Duguid was working as a lawyer in Toronto in 1985 when she took a leave of absence and flew to Hong Kong. Within a few weeks she decided to leave her law job. She and Alford met on a rooftop in Lhasa. They spent much of the next few years travelling. When their first book, called Flatbreads and Flavours, was published in 1995, it won the James Beard Foundation award for cookbook of the year.
The couple traded off the travel for their five subsequent books, one of them jetting away for three or four weeks while the other stayed back in Toronto with their boys. Many winters, they pulled their sons out of school for extended trips. “It was a partnership that worked well for a long time,” Duguid said.
Back in her kitchen, we started with a soup made from chickpea flour simmered with water until it was thick and glossy. Duguid spooned the soup into a pair of rice bowls, then tossed a handful of coriander on top. She pulled roasted peanuts, shallot oil, glowering red sweet-and-sour chile sauce and a dusky palm sugar syrup from a collection of Burmese condiments she keeps in jam jars on her counter, and we stirred them in. The dish, which took less than 10 minutes, was sweet, sour, hot, salty, deeply umami and a dozen other refracted flavours and sensations, and yet it was somehow balanced and comforting, too.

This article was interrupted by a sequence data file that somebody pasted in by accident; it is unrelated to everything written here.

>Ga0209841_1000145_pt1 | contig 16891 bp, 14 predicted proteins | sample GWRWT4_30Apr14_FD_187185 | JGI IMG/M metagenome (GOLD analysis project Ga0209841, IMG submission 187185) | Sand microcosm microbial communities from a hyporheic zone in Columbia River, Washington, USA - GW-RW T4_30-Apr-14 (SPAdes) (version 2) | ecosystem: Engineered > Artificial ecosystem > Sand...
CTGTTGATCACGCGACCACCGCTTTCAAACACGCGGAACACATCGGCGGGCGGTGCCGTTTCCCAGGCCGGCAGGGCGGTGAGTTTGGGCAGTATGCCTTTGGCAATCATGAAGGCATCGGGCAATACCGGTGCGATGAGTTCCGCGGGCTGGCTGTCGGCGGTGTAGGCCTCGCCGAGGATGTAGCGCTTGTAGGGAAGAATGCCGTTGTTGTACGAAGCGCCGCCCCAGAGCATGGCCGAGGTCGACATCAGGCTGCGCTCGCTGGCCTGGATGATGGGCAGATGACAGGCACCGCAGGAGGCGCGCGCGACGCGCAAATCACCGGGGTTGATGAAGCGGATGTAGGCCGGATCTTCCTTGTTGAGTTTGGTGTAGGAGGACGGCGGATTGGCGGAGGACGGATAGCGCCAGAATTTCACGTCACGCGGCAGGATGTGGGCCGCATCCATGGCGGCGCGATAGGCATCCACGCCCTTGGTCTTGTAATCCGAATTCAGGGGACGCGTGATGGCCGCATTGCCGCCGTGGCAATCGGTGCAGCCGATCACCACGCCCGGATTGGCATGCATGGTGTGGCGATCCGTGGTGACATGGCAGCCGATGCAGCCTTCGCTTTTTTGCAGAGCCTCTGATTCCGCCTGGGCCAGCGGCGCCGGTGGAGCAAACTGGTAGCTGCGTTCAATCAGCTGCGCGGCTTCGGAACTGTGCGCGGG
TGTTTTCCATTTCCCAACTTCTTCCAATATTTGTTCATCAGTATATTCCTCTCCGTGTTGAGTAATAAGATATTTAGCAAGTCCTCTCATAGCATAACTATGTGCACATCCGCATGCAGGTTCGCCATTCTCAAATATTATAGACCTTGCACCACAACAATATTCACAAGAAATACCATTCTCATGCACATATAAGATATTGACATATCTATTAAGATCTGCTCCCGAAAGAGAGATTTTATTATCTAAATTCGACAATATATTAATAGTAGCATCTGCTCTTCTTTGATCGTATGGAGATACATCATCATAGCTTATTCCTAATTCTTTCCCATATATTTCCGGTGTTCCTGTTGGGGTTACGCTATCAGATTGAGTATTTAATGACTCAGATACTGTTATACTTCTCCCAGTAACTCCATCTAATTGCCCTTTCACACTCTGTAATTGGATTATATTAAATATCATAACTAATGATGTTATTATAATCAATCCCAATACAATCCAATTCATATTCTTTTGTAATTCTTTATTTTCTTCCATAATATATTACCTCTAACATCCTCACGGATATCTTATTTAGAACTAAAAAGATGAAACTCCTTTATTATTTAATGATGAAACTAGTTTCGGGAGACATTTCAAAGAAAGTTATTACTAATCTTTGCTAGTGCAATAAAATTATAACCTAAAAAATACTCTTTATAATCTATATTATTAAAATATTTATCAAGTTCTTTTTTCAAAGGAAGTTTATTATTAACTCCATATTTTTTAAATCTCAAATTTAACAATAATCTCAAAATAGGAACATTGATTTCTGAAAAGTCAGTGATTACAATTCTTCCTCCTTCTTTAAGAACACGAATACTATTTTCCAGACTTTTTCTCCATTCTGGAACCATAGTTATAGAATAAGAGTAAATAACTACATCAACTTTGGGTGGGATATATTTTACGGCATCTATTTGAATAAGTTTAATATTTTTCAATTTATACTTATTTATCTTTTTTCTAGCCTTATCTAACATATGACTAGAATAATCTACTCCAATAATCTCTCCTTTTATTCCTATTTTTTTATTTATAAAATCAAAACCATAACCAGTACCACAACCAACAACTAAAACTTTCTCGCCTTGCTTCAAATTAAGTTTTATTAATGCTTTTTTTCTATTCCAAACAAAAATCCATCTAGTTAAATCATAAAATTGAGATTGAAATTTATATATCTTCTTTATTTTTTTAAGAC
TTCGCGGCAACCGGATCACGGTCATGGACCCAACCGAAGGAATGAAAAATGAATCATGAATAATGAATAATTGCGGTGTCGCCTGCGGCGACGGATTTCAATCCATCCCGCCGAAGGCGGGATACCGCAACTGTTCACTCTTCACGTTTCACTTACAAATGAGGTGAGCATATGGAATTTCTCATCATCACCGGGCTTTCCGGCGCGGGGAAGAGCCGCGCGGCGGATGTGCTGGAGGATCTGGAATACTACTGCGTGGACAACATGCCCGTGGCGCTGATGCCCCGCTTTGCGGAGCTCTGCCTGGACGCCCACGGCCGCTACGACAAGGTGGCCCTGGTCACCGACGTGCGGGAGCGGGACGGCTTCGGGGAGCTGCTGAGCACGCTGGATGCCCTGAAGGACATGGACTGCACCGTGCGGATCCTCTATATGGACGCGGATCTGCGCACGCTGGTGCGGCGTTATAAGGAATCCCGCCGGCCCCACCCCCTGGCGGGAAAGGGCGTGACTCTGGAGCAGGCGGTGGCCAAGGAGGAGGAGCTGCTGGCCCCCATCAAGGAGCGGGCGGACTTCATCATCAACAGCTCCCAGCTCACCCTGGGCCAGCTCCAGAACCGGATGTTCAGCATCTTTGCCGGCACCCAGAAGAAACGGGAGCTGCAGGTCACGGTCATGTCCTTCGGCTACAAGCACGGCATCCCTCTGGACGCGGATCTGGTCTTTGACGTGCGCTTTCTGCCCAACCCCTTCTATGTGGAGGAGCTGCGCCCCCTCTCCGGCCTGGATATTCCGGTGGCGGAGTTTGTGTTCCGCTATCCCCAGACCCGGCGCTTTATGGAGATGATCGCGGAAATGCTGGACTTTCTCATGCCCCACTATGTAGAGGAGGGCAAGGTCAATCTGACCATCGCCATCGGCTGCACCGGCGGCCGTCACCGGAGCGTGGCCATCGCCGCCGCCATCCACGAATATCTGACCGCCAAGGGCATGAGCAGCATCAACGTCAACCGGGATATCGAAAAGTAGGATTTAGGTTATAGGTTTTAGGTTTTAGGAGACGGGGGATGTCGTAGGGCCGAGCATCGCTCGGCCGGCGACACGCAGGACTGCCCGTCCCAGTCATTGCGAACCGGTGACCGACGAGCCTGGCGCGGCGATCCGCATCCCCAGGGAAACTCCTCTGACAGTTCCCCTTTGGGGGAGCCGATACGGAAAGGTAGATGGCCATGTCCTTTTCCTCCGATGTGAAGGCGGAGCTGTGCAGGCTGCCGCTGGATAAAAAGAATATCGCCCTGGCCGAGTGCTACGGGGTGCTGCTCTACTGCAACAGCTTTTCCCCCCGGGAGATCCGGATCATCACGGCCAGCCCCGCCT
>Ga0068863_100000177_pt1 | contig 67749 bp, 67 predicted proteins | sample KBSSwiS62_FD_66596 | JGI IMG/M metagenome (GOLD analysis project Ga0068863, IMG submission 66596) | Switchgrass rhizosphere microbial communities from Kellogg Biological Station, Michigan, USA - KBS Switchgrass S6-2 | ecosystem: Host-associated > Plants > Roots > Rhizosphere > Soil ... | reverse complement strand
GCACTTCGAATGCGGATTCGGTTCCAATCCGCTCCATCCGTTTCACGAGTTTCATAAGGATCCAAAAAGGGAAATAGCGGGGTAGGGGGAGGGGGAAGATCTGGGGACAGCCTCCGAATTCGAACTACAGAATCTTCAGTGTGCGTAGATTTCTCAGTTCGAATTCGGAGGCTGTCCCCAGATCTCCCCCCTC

We made a simmered fish dish called mohinga: snapper cooked with shrimp paste and galangal, set over rice noodles with tamarind, red chile paste, toasted chickpea flour and more of those jam-jar condiments. Duguid cooked quickly, without measuring, without ever fussing over details. She abhors the old kitchen prejudices: that some people are born to make pastry, some people aren’t natural cooks. That’s one of the great qualities she brings to her books, over and above her curiosity and her ability to bring a far-away place into three dimensions: her gentle coaching. The food seems strange, but anybody can make it. She empowers cooks in a way that few other authors do. Eating with Duguid that day felt like discovering a lost world.
Last November, she flew back to Burma after several months’ absence. In the course of a year, Aung San Suu Kyi, the National League for Democracy leader, had been released from her extended house arrest, and the national government had loosened many of its most repressive policies. As Duguid rode a bicycle down the street, strangers now shouted, “Hi! Hi!” she said – something she had never experienced before. She saw women laughing in the markets.
“It was like the whole country decided not to be afraid,” Duguid said.
And one of the certainties that Duguid had at the outset of the Burma book – that she’d never be allowed back in once it was published – has now been upended. She’s planning a trip back to the country this February, when she intends to lead a street food tour there with Immerse Through, a culinary immersion organization she runs in Chiang Mai.
After that, she needs another book project. She’s been thinking a lot about Iran.Report Typo/Error